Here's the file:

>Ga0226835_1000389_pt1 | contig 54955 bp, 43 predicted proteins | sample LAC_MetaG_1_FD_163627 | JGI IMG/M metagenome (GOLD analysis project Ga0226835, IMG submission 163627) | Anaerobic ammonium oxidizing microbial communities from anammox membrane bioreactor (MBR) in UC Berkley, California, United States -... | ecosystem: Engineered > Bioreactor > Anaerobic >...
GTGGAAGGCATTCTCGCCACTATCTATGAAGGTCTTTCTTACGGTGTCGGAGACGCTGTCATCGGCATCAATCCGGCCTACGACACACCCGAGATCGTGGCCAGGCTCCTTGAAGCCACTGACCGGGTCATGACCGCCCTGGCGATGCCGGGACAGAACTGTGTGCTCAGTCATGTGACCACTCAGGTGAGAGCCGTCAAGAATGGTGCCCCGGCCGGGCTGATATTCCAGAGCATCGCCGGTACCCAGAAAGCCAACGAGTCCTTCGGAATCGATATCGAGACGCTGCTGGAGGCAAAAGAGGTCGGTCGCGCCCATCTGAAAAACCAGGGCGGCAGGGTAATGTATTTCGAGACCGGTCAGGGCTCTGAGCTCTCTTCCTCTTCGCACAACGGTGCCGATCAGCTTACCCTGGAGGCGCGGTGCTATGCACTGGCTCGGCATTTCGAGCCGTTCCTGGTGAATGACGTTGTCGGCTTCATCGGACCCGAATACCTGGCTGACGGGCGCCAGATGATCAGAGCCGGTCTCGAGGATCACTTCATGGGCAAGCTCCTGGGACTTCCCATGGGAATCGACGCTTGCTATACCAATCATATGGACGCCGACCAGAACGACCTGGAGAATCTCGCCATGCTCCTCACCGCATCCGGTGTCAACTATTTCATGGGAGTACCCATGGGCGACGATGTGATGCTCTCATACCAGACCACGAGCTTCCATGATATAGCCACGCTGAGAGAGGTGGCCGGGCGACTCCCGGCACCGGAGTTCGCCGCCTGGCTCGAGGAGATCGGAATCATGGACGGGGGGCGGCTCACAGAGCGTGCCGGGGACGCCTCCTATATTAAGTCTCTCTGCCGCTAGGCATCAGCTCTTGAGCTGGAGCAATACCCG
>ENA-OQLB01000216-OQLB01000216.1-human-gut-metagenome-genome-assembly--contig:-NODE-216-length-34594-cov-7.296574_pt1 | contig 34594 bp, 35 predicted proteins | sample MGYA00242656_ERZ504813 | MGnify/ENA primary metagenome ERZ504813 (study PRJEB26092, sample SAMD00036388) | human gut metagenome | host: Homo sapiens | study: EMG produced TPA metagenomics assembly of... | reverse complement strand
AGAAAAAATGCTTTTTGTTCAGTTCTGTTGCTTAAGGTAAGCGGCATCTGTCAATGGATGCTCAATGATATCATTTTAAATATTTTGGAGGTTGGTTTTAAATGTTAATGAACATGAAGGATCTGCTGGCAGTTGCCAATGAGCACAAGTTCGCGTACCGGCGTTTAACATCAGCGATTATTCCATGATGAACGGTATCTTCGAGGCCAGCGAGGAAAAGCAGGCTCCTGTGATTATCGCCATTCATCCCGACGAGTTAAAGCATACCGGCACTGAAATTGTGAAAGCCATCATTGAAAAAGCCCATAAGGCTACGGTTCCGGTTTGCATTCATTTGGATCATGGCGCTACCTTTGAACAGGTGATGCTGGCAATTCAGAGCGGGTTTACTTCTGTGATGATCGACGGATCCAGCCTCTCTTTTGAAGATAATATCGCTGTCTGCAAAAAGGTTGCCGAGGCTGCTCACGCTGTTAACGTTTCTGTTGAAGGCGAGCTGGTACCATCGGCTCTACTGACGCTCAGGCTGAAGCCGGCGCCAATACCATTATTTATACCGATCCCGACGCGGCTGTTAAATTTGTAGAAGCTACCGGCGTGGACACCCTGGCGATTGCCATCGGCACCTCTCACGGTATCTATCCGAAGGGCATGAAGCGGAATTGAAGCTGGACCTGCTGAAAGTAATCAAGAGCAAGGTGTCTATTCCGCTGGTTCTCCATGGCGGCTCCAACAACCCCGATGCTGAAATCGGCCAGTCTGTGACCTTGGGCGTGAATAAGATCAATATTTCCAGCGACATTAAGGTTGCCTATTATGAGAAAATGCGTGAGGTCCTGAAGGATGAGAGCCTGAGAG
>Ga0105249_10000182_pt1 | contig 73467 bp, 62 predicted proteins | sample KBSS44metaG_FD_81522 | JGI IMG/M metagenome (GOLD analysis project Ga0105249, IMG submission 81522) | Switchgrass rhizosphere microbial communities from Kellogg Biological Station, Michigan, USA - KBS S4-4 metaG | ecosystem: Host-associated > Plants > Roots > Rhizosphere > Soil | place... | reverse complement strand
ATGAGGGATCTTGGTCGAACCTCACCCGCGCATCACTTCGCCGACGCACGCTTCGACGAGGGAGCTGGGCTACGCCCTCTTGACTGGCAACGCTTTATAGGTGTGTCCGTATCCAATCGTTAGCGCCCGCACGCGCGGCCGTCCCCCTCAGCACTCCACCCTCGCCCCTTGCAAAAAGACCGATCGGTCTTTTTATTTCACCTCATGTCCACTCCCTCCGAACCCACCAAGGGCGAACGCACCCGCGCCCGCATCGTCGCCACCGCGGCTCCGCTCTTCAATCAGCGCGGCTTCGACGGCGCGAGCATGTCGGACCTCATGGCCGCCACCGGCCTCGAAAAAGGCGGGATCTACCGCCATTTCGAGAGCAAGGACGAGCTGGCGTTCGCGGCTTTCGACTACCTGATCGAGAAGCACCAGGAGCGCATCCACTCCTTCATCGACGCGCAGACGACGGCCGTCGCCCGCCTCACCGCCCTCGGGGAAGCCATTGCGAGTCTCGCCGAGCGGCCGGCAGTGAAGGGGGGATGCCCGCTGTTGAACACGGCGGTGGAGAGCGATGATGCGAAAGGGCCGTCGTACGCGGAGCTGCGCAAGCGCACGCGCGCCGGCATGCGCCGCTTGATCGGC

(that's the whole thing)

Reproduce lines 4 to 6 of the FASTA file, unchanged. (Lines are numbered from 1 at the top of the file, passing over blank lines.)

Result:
AGAAAAAATGCTTTTTGTTCAGTTCTGTTGCTTAAGGTAAGCGGCATCTGTCAATGGATGCTCAATGATATCATTTTAAATATTTTGGAGGTTGGTTTTAAATGTTAATGAACATGAAGGATCTGCTGGCAGTTGCCAATGAGCACAAGTTCGCGTACCGGCGTTTAACATCAGCGATTATTCCATGATGAACGGTATCTTCGAGGCCAGCGAGGAAAAGCAGGCTCCTGTGATTATCGCCATTCATCCCGACGAGTTAAAGCATACCGGCACTGAAATTGTGAAAGCCATCATTGAAAAAGCCCATAAGGCTACGGTTCCGGTTTGCATTCATTTGGATCATGGCGCTACCTTTGAACAGGTGATGCTGGCAATTCAGAGCGGGTTTACTTCTGTGATGATCGACGGATCCAGCCTCTCTTTTGAAGATAATATCGCTGTCTGCAAAAAGGTTGCCGAGGCTGCTCACGCTGTTAACGTTTCTGTTGAAGGCGAGCTGGTACCATCGGCTCTACTGACGCTCAGGCTGAAGCCGGCGCCAATACCATTATTTATACCGATCCCGACGCGGCTGTTAAATTTGTAGAAGCTACCGGCGTGGACACCCTGGCGATTGCCATCGGCACCTCTCACGGTATCTATCCGAAGGGCATGAAGCGGAATTGAAGCTGGACCTGCTGAAAGTAATCAAGAGCAAGGTGTCTATTCCGCTGGTTCTCCATGGCGGCTCCAACAACCCCGATGCTGAAATCGGCCAGTCTGTGACCTTGGGCGTGAATAAGATCAATATTTCCAGCGACATTAAGGTTGCCTATTATGAGAAAATGCGTGAGGTCCTGAAGGATGAGAGCCTGAGAG
>Ga0105249_10000182_pt1 | contig 73467 bp, 62 predicted proteins | sample KBSS44metaG_FD_81522 | JGI IMG/M metagenome (GOLD analysis project Ga0105249, IMG submission 81522) | Switchgrass rhizosphere microbial communities from Kellogg Biological Station, Michigan, USA - KBS S4-4 metaG | ecosystem: Host-associated > Plants > Roots > Rhizosphere > Soil | place... | reverse complement strand
ATGAGGGATCTTGGTCGAACCTCACCCGCGCATCACTTCGCCGACGCACGCTTCGACGAGGGAGCTGGGCTACGCCCTCTTGACTGGCAACGCTTTATAGGTGTGTCCGTATCCAATCGTTAGCGCCCGCACGCGCGGCCGTCCCCCTCAGCACTCCACCCTCGCCCCTTGCAAAAAGACCGATCGGTCTTTTTATTTCACCTCATGTCCACTCCCTCCGAACCCACCAAGGGCGAACGCACCCGCGCCCGCATCGTCGCCACCGCGGCTCCGCTCTTCAATCAGCGCGGCTTCGACGGCGCGAGCATGTCGGACCTCATGGCCGCCACCGGCCTCGAAAAAGGCGGGATCTACCGCCATTTCGAGAGCAAGGACGAGCTGGCGTTCGCGGCTTTCGACTACCTGATCGAGAAGCACCAGGAGCGCATCCACTCCTTCATCGACGCGCAGACGACGGCCGTCGCCCGCCTCACCGCCCTCGGGGAAGCCATTGCGAGTCTCGCCGAGCGGCCGGCAGTGAAGGGGGGATGCCCGCTGTTGAACACGGCGGTGGAGAGCGATGATGCGAAAGGGCCGTCGTACGCGGAGCTGCGCAAGCGCACGCGCGCCGGCATGCGCCGCTTGATCGGC